Time travel stories have antecedents in the 18th and 19th centuries. The first major time travel novel was Mark Twain's A Connecticut Yankee in King Arthur's Court. The most famous is H. G. Wells's 1895 novel The Time Machine, which uses a vehicle that allows an operator to travel purposefully and selectively, while Twain's time traveler is struck in the head. The term "time machine", coined by Wells, is now universally used to refer to such a vehicle. Stories of this type are complicated by logical problems such as the grandfather paradox. Time travel continues to be a popular subject in modern science fiction, in print, movies, and television such as the BBCtelevision seriesDoctor Who.

Military science fiction is set in the context of conflict between national, interplanetary, or interstellar armed forces; the primary viewpoint characters are usually soldiers.
Stories include detail about military technology, procedure, ritual, and history; military stories may use parallels with historical conflicts. Heinlein's Starship Troopers is an early example, along with the Dorsai novels of Gordon Dickson. Joe Haldeman's The Forever War is a critique of the genre, a Vietnam-era response to the World War II–style stories of earlier authors. Prominent military SF authors include John Ringo, David Drake, David Weber, and S. M. Stirling. The publishing company Baen Books is known for cultivating military science fiction authors

Apocalyptic fiction is concerned with the end of civilization through war (On the Beach), pandemic The Last Man, astronomic impact When Worlds Collide, ecological disaster The Wind from Nowhere, or some other general disaster or with a world or civilization after such a disaster. Typical of the genre are George R. Stewart's novel Earth Abides and Pat Frank's novel Alas, Babylon. Apocalyptic fiction generally concerns the disaster itself and the direct aftermath, while post-apocalyptic can deal with anything from the near aftermath as in Cormac McCarthy's The Road to 375 years in the future as in By The Waters of Babylon to hundreds or thousands of years in the future, as in Russell Hoban's novel Riddley Walker and Walter M. Miller, Jr.'s A Canticle for Leibowitz.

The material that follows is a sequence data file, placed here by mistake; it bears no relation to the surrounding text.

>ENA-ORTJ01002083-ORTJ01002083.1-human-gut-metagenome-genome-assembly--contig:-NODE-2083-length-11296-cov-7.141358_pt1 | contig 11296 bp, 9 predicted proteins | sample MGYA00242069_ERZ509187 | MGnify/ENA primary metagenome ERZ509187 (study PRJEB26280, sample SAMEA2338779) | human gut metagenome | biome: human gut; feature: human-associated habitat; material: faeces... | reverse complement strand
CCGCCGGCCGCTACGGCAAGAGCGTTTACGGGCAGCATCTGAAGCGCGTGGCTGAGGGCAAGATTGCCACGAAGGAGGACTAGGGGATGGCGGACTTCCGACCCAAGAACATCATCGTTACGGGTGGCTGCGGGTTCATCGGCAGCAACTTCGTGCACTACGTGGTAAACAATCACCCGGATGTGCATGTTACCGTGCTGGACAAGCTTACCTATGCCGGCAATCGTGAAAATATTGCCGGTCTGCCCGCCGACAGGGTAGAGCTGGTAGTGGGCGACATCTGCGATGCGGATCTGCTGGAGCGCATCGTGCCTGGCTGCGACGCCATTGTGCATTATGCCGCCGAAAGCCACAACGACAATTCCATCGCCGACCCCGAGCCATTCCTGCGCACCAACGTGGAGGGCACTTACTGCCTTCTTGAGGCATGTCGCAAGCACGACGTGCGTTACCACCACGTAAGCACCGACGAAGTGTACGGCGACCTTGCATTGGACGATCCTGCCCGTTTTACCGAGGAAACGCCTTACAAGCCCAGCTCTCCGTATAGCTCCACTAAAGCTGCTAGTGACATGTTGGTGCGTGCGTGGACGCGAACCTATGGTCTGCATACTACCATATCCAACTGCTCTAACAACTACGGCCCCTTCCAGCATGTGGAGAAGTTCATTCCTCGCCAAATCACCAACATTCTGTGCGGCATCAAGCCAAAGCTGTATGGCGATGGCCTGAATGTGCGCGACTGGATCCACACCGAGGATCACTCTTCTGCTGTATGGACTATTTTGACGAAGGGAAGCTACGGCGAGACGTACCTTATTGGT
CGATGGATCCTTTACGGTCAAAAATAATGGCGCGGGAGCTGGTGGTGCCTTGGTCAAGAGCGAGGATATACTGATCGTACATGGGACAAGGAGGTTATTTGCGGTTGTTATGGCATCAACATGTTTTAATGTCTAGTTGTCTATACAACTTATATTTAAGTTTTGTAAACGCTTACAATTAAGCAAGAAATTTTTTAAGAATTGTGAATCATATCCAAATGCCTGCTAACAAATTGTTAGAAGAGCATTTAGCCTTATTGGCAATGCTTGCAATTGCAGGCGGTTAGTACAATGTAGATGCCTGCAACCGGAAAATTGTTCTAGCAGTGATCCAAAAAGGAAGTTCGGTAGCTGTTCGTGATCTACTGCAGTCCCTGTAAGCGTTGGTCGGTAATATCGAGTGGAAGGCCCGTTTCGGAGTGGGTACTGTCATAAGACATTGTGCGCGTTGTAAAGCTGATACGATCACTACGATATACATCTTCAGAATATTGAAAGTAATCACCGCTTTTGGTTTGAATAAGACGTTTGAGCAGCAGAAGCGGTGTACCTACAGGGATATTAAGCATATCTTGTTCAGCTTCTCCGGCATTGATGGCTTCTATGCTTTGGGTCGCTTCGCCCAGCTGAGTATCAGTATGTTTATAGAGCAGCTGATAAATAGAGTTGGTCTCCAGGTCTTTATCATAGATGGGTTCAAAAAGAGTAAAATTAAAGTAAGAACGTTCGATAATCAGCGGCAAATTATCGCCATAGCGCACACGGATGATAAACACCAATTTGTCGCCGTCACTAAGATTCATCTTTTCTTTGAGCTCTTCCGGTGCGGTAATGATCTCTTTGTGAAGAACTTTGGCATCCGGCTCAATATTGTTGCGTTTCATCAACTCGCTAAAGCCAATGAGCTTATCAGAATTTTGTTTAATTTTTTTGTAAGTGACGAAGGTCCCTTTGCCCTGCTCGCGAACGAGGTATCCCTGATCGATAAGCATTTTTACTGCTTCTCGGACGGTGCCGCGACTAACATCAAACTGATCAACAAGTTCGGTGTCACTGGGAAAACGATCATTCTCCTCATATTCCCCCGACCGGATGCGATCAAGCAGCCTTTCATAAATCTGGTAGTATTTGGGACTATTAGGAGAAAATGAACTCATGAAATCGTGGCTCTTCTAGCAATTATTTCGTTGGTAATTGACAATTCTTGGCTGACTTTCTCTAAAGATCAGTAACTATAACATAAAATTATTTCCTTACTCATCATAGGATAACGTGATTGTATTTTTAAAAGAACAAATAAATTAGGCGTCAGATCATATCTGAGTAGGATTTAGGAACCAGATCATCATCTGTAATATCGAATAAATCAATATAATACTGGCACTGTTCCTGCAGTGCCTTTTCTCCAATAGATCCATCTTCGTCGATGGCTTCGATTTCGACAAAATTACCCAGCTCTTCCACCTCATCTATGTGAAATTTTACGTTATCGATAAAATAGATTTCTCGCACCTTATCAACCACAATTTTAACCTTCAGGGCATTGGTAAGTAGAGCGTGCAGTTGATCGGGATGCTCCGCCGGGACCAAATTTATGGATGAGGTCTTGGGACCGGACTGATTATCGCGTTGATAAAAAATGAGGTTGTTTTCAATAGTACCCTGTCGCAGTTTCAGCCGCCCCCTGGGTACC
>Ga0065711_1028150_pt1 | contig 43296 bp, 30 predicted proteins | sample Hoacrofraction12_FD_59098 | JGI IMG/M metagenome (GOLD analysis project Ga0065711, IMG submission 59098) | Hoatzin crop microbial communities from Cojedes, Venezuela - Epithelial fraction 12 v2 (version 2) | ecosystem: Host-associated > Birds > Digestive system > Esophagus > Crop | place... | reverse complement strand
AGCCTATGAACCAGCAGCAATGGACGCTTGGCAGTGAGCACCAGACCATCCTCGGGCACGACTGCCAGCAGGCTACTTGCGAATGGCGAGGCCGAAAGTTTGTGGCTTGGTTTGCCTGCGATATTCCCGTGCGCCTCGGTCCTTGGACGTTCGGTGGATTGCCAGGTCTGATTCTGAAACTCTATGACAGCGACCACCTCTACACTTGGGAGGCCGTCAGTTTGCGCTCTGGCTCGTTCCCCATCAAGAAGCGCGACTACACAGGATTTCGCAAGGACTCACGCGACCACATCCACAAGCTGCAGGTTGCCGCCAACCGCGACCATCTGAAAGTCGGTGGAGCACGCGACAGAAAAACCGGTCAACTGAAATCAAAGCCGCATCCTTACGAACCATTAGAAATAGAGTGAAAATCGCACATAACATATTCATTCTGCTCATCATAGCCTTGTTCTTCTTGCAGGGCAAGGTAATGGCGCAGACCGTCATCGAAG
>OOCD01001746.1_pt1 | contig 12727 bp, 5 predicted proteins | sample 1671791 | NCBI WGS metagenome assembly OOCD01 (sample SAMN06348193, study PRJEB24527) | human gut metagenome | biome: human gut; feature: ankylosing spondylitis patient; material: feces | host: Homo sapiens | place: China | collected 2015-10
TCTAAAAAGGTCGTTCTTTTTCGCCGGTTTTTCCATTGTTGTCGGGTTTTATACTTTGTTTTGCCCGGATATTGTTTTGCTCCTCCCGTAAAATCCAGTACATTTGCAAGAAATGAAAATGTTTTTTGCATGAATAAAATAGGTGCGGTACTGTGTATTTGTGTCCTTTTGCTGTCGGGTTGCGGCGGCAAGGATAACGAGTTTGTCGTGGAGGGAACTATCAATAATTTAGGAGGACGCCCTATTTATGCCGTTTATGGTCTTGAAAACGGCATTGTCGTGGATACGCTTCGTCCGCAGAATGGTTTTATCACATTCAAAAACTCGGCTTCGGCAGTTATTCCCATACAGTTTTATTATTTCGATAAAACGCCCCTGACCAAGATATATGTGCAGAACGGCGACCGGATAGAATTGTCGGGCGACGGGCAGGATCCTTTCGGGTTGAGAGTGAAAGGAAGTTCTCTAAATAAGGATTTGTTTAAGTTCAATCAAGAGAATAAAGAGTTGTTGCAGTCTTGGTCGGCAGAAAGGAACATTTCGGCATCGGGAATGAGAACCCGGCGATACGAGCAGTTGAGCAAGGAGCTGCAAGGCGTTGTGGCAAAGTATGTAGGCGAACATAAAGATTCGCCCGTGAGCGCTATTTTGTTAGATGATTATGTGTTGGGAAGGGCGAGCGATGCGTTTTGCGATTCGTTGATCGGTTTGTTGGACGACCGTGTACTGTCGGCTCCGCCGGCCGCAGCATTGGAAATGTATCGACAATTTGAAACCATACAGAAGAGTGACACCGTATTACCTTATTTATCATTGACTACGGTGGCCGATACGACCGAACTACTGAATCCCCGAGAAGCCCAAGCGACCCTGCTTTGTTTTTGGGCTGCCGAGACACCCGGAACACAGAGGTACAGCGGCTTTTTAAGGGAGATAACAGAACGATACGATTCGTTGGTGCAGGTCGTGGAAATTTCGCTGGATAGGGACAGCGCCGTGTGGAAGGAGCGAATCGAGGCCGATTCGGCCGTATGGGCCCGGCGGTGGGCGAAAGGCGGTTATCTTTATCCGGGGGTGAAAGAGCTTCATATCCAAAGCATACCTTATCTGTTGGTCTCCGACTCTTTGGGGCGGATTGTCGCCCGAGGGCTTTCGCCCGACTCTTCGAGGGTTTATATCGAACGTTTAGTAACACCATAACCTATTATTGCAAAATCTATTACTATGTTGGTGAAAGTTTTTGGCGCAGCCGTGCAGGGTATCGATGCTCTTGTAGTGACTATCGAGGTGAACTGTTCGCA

The study of science fiction, or science fiction studies, is the critical assessment, interpretation, and discussion of science fiction literature, film, new media, fandom, and fan fiction. Science fiction scholars take science fiction as an object of study in order to better understand it and its relationship to science, technology, politics, and culture-at-large. Science fiction studies has a long history dating back to the turn of the 20th century, but it was not until later that science fiction studies solidified as a discipline with the publication of the academic journals Extrapolation (1959), Foundation - The International Review of Science Fiction (1972), and Science Fiction Studies (1973), and the establishment of the oldest organizations devoted to the study of science fiction, the Science Fiction Research Association and the Science Fiction Foundation, in 1970. The field has grown considerably since the 1970s with the establishment of more journals, organizations, and conferences with ties to the science fiction scholarship community, and science fiction degree-granting programs such as those offered by the University of Liverpool and Kansas University.

The National Science Foundation has conducted surveys of "Public Attitudes and Public Understanding" of "Science Fiction and Pseudoscience". They write that "Interest in science fiction may affect the way people think about or relate to science.one study found a strong relationship between preference for science fiction novels and support for the space program.The same study also found that students who read science fiction are much more likely than other students to believe that contacting extraterrestrial civilizations is both possible and desirable Bainbridge 1982.